Change From $1.00

11 teachers like this lesson
Print Lesson

Objective

SWBAT break apart a number to count the correct change from $1.00

Big Idea

Breaking apart numbers is one way to approach making change and relates to an understanding of how numbers can be manipulated.

Warm Up

10 minutes

Today's warm up is a review of coins and values. This is something that students worked on earlier in the year, but we have not revisited it lately.

I put pictures of the coins on the Smart Board. I ask students to write in their math journals what each coin is worth. I ask, "what is the value of each coin?" to reinforce the term value that students have seen used in place value questions.

I walk around to check that all students remember the values of the coins.

Next I ask what would the value of 3 dimes be? How about 3 quarters? 5 nickels, etc. Before moving on to making change, I want to be sure that students know the value of the coins. I am asking students to use quantitative reasoning here, by asking them to figure out the value without using the actual coins.

Making Change from $1.00

30 minutes

I invite students to come to the rung. I bring out several small objects such as bouncy balls, baseball cards, toy cars etc. and put a price tag of less than $1.00 on each one.  I ask if anyone has ever been to a yard sale. Next I ask if they have ever had to pay for something but not had the exact coins? What happens when you don't have the exact change?  I hold up a dollar and say, "this is all I have but I want to buy something at the yard sale. What can I do?" I let students suggest what I might do. I acknowledge each idea,  and possibly demonstrate some of them, hopefully landing with making change. If no one suggests this, I will say, "I bet I could pay with my dollar and someone would give me something back. Would that be possible?"

I tell students that at first we will rely on dimes and pennies. This is important because I want to reinforce the concept of place value with tens and ones. I also know that students count more easily by tens from a number ending in zero, so I help students to learn to count on with pennies until they get to a smiley face number (one we have talked about as ending in zero) and then counting on by dimes (tens) until they get to the next dollar. I want the price and the change to equal my dollar. I write   Price ____________  + Change _________ = $1.00 on the easel. (Here I am reinforcing place value counting which is a big part of 2NBT5).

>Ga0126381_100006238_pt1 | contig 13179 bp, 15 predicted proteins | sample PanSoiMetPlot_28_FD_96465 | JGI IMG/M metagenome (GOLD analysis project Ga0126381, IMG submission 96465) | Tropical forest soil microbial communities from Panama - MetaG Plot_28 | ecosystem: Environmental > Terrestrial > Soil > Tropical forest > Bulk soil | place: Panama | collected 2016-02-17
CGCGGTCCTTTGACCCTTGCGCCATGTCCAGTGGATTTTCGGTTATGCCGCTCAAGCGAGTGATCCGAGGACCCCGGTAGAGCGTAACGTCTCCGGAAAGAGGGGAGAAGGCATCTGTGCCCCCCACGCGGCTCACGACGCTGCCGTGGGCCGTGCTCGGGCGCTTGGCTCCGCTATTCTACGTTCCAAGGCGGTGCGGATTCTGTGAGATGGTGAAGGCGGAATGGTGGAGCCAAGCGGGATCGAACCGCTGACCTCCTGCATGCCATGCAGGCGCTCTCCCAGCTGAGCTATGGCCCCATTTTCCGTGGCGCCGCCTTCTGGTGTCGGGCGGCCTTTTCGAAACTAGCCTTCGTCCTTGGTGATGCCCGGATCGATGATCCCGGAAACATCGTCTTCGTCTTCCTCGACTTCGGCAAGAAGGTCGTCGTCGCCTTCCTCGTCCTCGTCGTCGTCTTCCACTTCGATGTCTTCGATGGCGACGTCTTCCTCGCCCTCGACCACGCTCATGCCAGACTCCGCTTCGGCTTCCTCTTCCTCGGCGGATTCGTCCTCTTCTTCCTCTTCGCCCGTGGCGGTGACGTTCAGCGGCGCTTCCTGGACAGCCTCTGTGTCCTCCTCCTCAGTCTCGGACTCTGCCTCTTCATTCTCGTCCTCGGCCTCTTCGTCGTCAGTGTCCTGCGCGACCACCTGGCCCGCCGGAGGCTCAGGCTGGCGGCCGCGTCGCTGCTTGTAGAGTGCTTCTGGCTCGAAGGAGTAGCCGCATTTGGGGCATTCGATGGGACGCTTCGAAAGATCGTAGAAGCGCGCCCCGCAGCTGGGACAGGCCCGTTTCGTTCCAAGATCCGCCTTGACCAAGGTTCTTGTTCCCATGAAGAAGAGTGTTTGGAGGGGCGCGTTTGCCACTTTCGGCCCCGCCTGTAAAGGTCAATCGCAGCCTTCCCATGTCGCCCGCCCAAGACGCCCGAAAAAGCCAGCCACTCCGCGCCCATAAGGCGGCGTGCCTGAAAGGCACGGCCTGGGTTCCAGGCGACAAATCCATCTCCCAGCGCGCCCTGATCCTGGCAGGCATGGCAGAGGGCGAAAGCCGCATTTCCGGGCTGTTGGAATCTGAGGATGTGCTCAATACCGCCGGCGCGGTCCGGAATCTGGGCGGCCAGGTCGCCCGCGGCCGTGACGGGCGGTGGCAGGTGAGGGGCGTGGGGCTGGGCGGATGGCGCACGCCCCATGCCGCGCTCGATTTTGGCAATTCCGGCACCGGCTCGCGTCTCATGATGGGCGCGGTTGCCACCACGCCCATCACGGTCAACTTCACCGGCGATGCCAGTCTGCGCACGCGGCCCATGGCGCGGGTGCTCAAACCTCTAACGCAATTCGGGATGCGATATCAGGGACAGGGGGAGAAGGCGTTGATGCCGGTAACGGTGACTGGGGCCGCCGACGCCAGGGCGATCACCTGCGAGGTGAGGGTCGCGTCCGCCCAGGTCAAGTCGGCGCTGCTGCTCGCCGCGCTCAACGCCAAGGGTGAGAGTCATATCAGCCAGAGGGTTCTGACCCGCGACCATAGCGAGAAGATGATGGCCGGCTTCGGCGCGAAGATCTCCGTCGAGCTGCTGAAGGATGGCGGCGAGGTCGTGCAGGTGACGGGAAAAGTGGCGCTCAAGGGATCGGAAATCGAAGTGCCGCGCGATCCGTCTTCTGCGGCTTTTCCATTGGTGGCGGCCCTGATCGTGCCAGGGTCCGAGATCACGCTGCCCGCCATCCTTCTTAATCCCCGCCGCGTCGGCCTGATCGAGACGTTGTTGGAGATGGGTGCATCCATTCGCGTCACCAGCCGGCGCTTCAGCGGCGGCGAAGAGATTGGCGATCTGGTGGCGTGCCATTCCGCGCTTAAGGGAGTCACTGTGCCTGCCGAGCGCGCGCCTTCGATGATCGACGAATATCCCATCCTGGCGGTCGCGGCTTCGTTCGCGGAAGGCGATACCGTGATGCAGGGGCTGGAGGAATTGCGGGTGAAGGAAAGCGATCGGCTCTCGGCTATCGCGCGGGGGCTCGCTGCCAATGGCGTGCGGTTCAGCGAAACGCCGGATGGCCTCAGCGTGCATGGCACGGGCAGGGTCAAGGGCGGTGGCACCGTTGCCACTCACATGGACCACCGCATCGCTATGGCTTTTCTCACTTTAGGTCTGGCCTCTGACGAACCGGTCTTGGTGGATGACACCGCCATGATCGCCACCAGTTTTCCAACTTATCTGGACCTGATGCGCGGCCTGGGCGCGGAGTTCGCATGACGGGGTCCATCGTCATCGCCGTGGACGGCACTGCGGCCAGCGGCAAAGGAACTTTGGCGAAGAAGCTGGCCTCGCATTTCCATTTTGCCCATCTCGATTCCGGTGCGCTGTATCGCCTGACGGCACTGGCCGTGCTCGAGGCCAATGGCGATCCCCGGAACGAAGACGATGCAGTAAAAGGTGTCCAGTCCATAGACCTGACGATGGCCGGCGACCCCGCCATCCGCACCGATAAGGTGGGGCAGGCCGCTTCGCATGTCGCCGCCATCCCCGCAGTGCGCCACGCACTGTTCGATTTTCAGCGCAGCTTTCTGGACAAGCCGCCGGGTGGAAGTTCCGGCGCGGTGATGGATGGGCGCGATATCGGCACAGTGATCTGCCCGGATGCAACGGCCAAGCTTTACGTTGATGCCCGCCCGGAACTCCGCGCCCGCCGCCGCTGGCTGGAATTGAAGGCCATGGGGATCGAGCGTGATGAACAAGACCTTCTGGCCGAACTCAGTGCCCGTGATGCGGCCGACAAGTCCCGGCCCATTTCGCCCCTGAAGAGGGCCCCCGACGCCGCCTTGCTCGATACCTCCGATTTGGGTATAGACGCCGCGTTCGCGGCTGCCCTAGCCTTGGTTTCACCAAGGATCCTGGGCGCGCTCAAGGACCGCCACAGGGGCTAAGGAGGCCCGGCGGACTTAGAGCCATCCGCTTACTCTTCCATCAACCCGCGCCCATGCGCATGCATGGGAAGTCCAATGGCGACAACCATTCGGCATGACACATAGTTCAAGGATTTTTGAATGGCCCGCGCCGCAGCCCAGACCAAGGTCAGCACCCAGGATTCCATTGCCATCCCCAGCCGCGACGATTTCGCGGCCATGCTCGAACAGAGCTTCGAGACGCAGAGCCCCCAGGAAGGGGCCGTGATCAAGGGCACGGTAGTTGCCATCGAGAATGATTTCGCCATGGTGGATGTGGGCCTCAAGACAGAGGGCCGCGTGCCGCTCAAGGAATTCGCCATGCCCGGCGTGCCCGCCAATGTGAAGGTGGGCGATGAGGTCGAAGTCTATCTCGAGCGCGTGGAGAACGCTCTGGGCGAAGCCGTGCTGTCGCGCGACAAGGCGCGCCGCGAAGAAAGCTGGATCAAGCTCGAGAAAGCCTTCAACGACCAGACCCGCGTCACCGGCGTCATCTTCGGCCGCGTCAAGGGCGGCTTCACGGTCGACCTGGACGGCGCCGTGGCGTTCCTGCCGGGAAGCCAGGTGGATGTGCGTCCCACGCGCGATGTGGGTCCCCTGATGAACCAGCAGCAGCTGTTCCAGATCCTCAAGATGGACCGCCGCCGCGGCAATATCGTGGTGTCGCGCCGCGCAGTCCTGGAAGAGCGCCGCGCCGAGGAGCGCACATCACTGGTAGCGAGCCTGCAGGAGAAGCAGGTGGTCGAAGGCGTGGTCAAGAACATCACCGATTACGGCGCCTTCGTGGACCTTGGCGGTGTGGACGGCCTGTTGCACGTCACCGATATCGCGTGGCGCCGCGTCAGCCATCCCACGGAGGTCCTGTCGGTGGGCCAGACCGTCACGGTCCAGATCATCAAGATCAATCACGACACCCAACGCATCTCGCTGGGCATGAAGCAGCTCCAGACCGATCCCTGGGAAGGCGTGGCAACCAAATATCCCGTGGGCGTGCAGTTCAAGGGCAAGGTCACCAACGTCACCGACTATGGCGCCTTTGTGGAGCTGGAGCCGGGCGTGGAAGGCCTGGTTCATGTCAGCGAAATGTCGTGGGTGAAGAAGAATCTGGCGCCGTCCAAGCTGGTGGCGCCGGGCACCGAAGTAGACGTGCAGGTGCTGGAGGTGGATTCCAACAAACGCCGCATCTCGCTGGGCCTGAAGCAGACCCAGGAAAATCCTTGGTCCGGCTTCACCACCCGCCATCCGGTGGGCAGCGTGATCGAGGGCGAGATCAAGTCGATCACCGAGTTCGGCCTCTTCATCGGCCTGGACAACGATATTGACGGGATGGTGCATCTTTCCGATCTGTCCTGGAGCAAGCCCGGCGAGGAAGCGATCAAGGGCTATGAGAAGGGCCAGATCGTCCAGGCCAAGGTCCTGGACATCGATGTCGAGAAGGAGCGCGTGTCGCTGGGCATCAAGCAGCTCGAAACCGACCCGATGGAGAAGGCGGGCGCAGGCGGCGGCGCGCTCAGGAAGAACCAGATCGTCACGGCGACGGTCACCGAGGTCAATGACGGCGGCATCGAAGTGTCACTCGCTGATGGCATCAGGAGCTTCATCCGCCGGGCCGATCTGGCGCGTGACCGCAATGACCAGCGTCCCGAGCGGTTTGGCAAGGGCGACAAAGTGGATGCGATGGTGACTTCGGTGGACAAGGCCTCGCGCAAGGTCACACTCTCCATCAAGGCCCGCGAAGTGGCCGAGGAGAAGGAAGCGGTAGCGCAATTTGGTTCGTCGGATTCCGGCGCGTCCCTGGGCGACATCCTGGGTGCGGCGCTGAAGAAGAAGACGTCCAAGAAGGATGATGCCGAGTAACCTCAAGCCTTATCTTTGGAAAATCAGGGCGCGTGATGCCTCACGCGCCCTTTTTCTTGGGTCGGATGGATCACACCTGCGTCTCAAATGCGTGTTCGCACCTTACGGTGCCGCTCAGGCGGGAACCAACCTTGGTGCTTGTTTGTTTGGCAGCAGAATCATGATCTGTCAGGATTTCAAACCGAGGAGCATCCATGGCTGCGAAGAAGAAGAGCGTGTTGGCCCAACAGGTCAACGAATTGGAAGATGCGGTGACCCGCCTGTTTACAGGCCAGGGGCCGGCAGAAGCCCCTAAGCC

I pick up an object that is 89 cents ($0.89). I ask if anyone could count on from the price ($0.89) to make change for me? I take a volunteer and have them count out with the pennies and the dimes to equal 100 or 1 dollar.

I repeat this process with the other objects on the rug, letting other students count back the change. I am hoping that students will begin to see the structure of counting to the nearest 10 and then counting on by 10s to get to $1.00. (MP7)

Next I hold up a new object and price tag. I hand every other student a $1.00 bill and pass out dimes and pennies to the other partner. I ask the person with the dollar to pay for the item, and the partner to count out the change by counting up from the price to $1.00. I remind them to start with the pennies and count to the next smiley face (zero) number and then on by 10s to get to $1.00.

When they are done, we check together to see if everyone gave the right amount of change. We count together starting with the pennies and then adding the dimes with each group checking their own change pile. 

The partners switch roles and we repeat the process with another object.

Some students will find it easier to count on by 10s first such as from $0.66 they will count 76,86, 96 and the count by ones from 97,98, 99 , 100 and then counting what they have to see 3 dimes and 4 pennies or $.034.

If students seem secure at this point, I ask partners to go off together and practice shopping for items I hand them. If they are not secure, I keep some students with me to practice counting up together. 

For some students this is too simple, and I give them a ten dollar bill, higher price tags and enough ones to make change. 

Students practice at their level for about 15 minutes taking turns being the shopper and the cashier.

Closing

5 minutes

I invite 2 volunteers to come to the front of the room and show us how they make change for an object. I write .16 on the board. I put out a stuffed animal and hand the buyer $1.00. We watch as the student counts out the change.

I ask students what they notice about making change (counting up to the next ten, counting down, etc.) I am hoping that they will connect to the idea of tens and ones and their understanding of place value. I also want reinforce for students that they can use dimes to represent counting by tens. I hope that students gain a better understanding of the idea that price + change should equal the amount paid (in this case $1.00). All of these things are reinforcing the Common Core standards for place value understanding.